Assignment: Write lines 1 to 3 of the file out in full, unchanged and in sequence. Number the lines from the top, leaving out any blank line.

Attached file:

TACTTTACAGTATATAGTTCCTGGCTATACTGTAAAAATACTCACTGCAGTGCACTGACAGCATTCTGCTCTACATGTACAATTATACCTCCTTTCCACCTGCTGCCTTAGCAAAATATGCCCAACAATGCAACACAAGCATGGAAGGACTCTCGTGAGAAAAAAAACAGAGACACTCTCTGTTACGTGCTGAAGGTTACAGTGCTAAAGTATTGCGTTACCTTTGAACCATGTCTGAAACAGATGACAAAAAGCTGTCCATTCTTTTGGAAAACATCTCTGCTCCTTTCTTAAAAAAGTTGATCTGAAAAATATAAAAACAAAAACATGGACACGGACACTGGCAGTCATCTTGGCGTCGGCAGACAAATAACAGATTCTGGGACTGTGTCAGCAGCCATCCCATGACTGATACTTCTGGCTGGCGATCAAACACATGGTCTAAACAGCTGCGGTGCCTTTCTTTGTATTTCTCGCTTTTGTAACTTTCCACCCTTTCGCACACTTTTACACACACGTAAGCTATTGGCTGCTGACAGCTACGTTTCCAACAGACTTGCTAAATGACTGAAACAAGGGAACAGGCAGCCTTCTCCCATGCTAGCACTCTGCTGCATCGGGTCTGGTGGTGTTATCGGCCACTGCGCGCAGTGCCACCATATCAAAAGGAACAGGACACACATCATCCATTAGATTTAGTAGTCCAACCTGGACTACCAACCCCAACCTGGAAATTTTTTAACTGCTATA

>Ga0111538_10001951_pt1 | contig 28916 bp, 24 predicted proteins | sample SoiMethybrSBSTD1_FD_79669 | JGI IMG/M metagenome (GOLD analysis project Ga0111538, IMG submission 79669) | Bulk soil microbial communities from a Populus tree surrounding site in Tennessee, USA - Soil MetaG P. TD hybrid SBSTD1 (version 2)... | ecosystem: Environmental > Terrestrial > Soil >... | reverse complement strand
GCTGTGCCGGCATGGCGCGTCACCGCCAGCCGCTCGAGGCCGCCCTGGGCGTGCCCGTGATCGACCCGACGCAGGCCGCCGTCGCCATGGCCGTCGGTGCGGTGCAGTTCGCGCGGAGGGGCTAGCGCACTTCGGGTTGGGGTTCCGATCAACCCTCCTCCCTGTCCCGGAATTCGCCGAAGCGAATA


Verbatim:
TACTTTACAGTATATAGTTCCTGGCTATACTGTAAAAATACTCACTGCAGTGCACTGACAGCATTCTGCTCTACATGTACAATTATACCTCCTTTCCACCTGCTGCCTTAGCAAAATATGCCCAACAATGCAACACAAGCATGGAAGGACTCTCGTGAGAAAAAAAACAGAGACACTCTCTGTTACGTGCTGAAGGTTACAGTGCTAAAGTATTGCGTTACCTTTGAACCATGTCTGAAACAGATGACAAAAAGCTGTCCATTCTTTTGGAAAACATCTCTGCTCCTTTCTTAAAAAAGTTGATCTGAAAAATATAAAAACAAAAACATGGACACGGACACTGGCAGTCATCTTGGCGTCGGCAGACAAATAACAGATTCTGGGACTGTGTCAGCAGCCATCCCATGACTGATACTTCTGGCTGGCGATCAAACACATGGTCTAAACAGCTGCGGTGCCTTTCTTTGTATTTCTCGCTTTTGTAACTTTCCACCCTTTCGCACACTTTTACACACACGTAAGCTATTGGCTGCTGACAGCTACGTTTCCAACAGACTTGCTAAATGACTGAAACAAGGGAACAGGCAGCCTTCTCCCATGCTAGCACTCTGCTGCATCGGGTCTGGTGGTGTTATCGGCCACTGCGCGCAGTGCCACCATATCAAAAGGAACAGGACACACATCATCCATTAGATTTAGTAGTCCAACCTGGACTACCAACCCCAACCTGGAAATTTTTTAACTGCTATA

>Ga0111538_10001951_pt1 | contig 28916 bp, 24 predicted proteins | sample SoiMethybrSBSTD1_FD_79669 | JGI IMG/M metagenome (GOLD analysis project Ga0111538, IMG submission 79669) | Bulk soil microbial communities from a Populus tree surrounding site in Tennessee, USA - Soil MetaG P. TD hybrid SBSTD1 (version 2)... | ecosystem: Environmental > Terrestrial > Soil >... | reverse complement strand
GCTGTGCCGGCATGGCGCGTCACCGCCAGCCGCTCGAGGCCGCCCTGGGCGTGCCCGTGATCGACCCGACGCAGGCCGCCGTCGCCATGGCCGTCGGTGCGGTGCAGTTCGCGCGGAGGGGCTAGCGCACTTCGGGTTGGGGTTCCGATCAACCCTCCTCCCTGTCCCGGAATTCGCCGAAGCGAATA